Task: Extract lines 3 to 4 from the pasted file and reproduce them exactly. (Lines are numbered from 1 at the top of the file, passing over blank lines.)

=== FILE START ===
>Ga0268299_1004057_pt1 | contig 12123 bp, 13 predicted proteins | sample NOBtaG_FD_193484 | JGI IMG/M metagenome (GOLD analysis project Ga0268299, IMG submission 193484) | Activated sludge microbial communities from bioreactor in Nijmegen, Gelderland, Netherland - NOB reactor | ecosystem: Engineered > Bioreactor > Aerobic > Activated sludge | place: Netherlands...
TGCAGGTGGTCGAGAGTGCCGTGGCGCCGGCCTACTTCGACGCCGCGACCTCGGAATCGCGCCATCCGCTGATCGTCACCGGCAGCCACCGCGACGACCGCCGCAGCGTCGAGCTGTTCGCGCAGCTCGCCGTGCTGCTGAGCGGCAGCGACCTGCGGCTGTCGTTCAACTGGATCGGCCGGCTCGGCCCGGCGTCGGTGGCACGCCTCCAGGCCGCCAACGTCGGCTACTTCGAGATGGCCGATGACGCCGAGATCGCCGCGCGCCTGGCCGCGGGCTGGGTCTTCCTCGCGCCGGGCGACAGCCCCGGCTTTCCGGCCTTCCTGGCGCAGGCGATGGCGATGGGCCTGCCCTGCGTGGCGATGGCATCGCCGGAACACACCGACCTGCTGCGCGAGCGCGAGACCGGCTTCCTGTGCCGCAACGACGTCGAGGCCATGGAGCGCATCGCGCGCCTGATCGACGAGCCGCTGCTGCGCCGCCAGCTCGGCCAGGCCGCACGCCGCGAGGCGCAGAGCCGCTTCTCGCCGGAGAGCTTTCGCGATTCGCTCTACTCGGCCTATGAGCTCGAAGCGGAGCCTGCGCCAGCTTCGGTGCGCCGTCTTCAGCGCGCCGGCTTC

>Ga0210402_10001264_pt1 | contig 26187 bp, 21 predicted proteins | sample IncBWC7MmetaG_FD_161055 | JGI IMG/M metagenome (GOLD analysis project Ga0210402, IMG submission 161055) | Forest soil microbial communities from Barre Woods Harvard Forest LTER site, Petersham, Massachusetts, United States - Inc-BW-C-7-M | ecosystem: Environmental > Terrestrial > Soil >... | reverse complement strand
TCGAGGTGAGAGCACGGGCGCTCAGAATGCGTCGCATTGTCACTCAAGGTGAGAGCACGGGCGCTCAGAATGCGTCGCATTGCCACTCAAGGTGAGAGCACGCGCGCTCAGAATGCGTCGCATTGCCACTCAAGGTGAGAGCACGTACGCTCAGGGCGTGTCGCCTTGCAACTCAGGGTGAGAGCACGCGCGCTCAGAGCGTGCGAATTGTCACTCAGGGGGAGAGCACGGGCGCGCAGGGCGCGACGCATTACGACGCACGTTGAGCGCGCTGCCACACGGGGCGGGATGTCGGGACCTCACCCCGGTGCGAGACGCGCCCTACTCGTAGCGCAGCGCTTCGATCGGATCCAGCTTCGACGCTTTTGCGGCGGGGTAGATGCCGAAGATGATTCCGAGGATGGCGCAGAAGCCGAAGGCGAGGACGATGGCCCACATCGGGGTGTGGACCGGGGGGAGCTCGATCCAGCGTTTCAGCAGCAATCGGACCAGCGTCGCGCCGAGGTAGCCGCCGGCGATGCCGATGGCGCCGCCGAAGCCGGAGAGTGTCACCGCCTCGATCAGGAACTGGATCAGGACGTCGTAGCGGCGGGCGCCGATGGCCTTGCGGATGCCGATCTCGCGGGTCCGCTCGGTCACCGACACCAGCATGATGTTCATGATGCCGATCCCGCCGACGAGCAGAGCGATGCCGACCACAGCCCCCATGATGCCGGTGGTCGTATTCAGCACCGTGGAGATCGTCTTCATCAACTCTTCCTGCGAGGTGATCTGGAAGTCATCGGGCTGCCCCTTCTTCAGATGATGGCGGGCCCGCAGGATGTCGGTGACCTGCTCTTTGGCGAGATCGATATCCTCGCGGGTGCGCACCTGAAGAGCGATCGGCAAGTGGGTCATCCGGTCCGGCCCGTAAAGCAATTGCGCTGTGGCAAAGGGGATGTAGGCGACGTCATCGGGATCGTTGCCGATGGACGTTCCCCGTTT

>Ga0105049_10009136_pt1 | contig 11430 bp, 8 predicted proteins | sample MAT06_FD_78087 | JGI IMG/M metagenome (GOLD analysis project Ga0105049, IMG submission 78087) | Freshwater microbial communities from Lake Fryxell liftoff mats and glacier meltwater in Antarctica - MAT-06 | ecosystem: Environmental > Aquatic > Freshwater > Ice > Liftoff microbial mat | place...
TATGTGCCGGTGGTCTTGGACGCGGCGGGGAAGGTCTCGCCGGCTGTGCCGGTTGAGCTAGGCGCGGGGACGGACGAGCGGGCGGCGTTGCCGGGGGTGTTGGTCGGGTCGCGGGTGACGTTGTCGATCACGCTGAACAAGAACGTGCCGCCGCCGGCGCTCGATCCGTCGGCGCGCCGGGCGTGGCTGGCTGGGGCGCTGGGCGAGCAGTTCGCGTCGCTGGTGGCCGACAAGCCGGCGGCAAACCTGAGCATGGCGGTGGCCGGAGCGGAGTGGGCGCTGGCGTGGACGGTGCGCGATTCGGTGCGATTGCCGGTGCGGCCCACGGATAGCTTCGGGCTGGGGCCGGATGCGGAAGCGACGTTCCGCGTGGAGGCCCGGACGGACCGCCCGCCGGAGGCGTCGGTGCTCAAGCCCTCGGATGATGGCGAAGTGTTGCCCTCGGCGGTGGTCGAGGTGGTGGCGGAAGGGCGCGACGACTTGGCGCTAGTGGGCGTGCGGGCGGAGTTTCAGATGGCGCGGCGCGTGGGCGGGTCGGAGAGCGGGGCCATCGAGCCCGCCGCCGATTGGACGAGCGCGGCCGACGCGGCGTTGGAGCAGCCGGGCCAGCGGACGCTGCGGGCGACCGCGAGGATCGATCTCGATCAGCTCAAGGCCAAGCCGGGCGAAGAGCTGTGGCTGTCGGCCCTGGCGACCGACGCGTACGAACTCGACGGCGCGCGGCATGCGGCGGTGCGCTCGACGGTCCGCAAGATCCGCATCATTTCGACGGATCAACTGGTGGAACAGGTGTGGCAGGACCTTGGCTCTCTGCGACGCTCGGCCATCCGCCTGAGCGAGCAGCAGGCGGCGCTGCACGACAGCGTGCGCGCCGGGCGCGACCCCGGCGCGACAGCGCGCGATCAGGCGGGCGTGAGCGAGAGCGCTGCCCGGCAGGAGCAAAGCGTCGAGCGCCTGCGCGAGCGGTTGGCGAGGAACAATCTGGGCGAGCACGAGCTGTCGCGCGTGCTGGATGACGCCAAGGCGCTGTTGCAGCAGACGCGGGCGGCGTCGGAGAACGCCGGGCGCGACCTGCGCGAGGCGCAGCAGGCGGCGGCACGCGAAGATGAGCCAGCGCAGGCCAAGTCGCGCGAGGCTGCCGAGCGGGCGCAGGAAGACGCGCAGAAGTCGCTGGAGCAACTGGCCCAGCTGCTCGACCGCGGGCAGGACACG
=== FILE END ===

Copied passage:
>Ga0210402_10001264_pt1 | contig 26187 bp, 21 predicted proteins | sample IncBWC7MmetaG_FD_161055 | JGI IMG/M metagenome (GOLD analysis project Ga0210402, IMG submission 161055) | Forest soil microbial communities from Barre Woods Harvard Forest LTER site, Petersham, Massachusetts, United States - Inc-BW-C-7-M | ecosystem: Environmental > Terrestrial > Soil >... | reverse complement strand
TCGAGGTGAGAGCACGGGCGCTCAGAATGCGTCGCATTGTCACTCAAGGTGAGAGCACGGGCGCTCAGAATGCGTCGCATTGCCACTCAAGGTGAGAGCACGCGCGCTCAGAATGCGTCGCATTGCCACTCAAGGTGAGAGCACGTACGCTCAGGGCGTGTCGCCTTGCAACTCAGGGTGAGAGCACGCGCGCTCAGAGCGTGCGAATTGTCACTCAGGGGGAGAGCACGGGCGCGCAGGGCGCGACGCATTACGACGCACGTTGAGCGCGCTGCCACACGGGGCGGGATGTCGGGACCTCACCCCGGTGCGAGACGCGCCCTACTCGTAGCGCAGCGCTTCGATCGGATCCAGCTTCGACGCTTTTGCGGCGGGGTAGATGCCGAAGATGATTCCGAGGATGGCGCAGAAGCCGAAGGCGAGGACGATGGCCCACATCGGGGTGTGGACCGGGGGGAGCTCGATCCAGCGTTTCAGCAGCAATCGGACCAGCGTCGCGCCGAGGTAGCCGCCGGCGATGCCGATGGCGCCGCCGAAGCCGGAGAGTGTCACCGCCTCGATCAGGAACTGGATCAGGACGTCGTAGCGGCGGGCGCCGATGGCCTTGCGGATGCCGATCTCGCGGGTCCGCTCGGTCACCGACACCAGCATGATGTTCATGATGCCGATCCCGCCGACGAGCAGAGCGATGCCGACCACAGCCCCCATGATGCCGGTGGTCGTATTCAGCACCGTGGAGATCGTCTTCATCAACTCTTCCTGCGAGGTGATCTGGAAGTCATCGGGCTGCCCCTTCTTCAGATGATGGCGGGCCCGCAGGATGTCGGTGACCTGCTCTTTGGCGAGATCGATATCCTCGCGGGTGCGCACCTGAAGAGCGATCGGCAAGTGGGTCATCCGGTCCGGCCCGTAAAGCAATTGCGCTGTGGCAAAGGGGATGTAGGCGACGTCATCGGGATCGTTGCCGATGGACGTTCCCCGTTT